News 3 comments

Happy cows make more nutritious milk

Daily infusions with a chemical commonly associated with feelings of happiness were shown to increase calcium levels in the blood of Holstein cows and the milk of Jersey cows that had just given birth, research has shown.

The results, published in the Journal of Endocrinology, could lead to a better understanding of how to improve the health of dairy cows, and keep the milk flowing.

High demand for calcium rich products

Demand is high for milk rich in calcium, in the West dairy products such as milk, cheese and yoghurt are primary sources of calcium. This demand however, can take its toll on milk-producing cows: roughly 5-10% of the North American dairy cow population suffer from hypocalcaemia — in which calcium levels are low. The risk of this disease is particularly high immediately before and after cows give birth.

Hypocalcaemia is considered a major health event in the life of a cow. It is associated with immunological and digestive problems, decreased pregnancy rates and longer intervals between pregnancies. These all pose a problem for dairy farmers, whose profitability depends upon regular pregnancies and a high-yield of calcium-rich milk.

Prevention of hypocalcaemia

Whilst there has been research into the treatment of hypocalcaemia, little research has focused on prevention. In rodents it has been shown that serotonin (a naturally-occurring chemical commonly associated with feelings of happiness) plays a role in maintaining calcium levels; based on this, a team from the University of Wisconsin-Madison, led by Dr Laura Hernandez, investigated the potential for serotonin to increase calcium levels in both the milk and blood of dairy cows.

The team infused a chemical that converts to serotonin into 24 dairy cows, in the run up to giving birth. Half the cows were Jersey and half were Holstein — 2 of the most common breeds. Calcium levels in both the milk and circulating blood were measured throughout the experiment.

Opposite responses to serotonin

Whilst serotonin improved the overall calcium status in both breeds, this was brought about in opposite ways. Treated Holstein cows had higher levels of calcium in their blood, but lower calcium in their milk (compared to controls). The reverse was true in treated Jersey cows and the higher milk calcium levels were particularly obvious in Jerseys at day 30 of lactation — suggesting a role for serotonin in maintaining levels throughout lactation.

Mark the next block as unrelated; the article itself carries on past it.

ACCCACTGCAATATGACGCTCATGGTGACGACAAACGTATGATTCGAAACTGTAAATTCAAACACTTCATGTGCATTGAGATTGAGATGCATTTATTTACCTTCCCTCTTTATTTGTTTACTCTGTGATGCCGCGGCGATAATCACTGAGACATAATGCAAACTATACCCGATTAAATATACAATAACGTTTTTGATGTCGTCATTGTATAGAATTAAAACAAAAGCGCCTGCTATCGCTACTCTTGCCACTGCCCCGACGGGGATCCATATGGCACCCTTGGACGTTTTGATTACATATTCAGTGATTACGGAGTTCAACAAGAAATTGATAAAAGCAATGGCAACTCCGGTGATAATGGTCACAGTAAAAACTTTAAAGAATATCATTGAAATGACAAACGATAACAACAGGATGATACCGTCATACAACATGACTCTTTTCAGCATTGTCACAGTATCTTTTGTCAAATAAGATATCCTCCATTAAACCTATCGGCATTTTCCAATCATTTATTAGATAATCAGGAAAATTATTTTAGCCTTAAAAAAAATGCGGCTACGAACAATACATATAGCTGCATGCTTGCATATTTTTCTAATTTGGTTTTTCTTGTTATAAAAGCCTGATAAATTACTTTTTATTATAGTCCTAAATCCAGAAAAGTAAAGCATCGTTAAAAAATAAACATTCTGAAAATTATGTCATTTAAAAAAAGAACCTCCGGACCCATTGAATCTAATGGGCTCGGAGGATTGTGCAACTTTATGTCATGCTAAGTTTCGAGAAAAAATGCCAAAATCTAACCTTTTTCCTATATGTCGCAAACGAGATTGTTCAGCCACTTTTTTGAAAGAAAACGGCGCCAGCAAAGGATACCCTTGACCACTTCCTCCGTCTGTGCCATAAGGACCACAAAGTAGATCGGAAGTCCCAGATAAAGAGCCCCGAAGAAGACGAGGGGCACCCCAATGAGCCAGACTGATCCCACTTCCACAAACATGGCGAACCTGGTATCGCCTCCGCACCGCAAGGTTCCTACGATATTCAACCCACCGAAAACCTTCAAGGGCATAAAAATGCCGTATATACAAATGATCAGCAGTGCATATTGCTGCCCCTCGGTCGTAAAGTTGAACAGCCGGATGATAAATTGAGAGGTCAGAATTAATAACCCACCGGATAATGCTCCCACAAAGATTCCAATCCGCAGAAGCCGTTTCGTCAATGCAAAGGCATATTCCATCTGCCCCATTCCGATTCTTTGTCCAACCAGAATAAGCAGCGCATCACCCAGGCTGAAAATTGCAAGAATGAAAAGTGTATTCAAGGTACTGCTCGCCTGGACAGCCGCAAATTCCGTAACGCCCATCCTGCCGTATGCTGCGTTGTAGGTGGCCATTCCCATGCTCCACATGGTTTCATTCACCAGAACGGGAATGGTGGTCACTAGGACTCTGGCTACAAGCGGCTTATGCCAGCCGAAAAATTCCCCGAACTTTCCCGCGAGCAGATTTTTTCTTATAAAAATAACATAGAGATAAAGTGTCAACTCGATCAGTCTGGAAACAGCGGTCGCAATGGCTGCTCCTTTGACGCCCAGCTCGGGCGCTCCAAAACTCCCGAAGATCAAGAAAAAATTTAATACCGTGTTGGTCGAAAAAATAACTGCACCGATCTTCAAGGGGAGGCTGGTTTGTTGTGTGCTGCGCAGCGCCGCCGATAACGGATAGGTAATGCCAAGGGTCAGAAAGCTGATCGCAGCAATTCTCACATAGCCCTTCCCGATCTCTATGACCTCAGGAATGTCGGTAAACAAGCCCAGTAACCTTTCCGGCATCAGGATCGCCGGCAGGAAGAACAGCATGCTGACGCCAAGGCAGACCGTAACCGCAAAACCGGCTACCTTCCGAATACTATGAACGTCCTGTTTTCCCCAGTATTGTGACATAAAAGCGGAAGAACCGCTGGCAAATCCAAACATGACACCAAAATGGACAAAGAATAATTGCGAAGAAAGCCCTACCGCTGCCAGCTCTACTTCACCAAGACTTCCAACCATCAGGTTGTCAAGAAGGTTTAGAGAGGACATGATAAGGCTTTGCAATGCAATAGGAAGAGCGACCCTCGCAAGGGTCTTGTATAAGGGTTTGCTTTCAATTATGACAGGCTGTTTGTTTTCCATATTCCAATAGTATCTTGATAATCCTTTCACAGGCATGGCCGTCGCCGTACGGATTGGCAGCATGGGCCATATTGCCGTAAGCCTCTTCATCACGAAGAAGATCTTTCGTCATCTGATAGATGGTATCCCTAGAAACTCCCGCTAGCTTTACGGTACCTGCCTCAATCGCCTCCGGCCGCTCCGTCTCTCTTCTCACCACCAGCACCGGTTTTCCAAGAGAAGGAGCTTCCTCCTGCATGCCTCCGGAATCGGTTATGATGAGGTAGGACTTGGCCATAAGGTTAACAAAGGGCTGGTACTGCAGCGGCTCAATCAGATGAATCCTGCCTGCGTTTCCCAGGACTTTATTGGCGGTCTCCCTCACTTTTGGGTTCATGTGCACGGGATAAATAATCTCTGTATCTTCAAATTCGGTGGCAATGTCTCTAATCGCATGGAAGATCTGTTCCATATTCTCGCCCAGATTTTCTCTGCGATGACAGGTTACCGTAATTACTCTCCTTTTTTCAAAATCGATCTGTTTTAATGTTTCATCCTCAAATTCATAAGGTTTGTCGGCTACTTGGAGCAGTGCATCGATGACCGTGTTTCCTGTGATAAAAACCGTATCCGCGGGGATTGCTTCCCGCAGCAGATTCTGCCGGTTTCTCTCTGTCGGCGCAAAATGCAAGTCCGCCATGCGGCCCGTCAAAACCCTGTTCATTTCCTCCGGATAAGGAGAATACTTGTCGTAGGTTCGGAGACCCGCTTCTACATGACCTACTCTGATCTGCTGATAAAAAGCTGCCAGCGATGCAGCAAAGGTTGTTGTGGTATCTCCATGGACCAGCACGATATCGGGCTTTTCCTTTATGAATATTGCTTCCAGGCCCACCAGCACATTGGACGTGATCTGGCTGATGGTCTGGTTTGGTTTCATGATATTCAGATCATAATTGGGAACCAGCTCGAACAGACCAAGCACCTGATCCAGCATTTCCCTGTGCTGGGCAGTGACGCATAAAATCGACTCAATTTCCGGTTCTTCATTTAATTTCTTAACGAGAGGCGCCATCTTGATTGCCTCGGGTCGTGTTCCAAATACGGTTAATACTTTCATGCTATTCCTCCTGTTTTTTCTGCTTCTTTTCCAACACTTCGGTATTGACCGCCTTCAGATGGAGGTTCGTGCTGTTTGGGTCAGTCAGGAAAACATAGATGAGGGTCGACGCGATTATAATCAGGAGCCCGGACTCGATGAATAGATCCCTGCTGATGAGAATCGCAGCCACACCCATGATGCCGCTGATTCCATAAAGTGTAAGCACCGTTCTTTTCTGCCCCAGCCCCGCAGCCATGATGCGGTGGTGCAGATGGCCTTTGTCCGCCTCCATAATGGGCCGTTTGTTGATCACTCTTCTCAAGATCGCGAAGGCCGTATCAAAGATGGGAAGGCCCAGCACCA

“By studying 2 breeds we were able to see that regulation of calcium levels is different between the 2,” says Laura Hernandez. “Serotonin raised blood calcium in the Holsteins, and milk calcium in the Jerseys. We should also note that serotonin treatment had no effect on milk yield, feed intake or on levels of hormones required for lactation.”

Further research needed

The next steps are to investigate the molecular mechanism by which serotonin regulates calcium levels, and how this varies between breeds.

“We would also like to work on the possibility of using serotonin as a preventative measure for hypocalcaemia in dairy cows,” continues Laura Hernandez, “That would allow dairy farmers to maintain the profitability of their businesses, whilst making sure their cows stay healthy and produce nutritious milk.”

[Source: Science Daily]


  • Lorne M. Cousins

    Hell, who needs pasture and open spaces? Just shoot them up with happy juice! Progress marches on...

  • Jess Peterson

    This whole thing is misleading and is based on the false dogma that serotonin is the "happy hormone."

    A sizable volume of sound research studies demonstrated that increasing serotonin and tryptophan either with drugs or supplements is linked to brain dysfunction, stress hormone release, cognitive deficits, inflammation, impaired blood circulation in the brain, hypertension, osteoporosis, cancer, and other less than "happy" effects - google "Tryptophan Side Effects: L-Tryptophan Is Far From Harmless"

    The fact that the cows had more calcium in their milk/blood is because the serotonin pulled it out of their bones. That's why SSRIs cause osteoporosis, among other things (see article above). The cows are likely less healthy, just like people on SSRIs......

  • J. H. Rhodes

    That makes sense. We should care more about cows. I will share this story on <> my website.

Or register to be able to comment.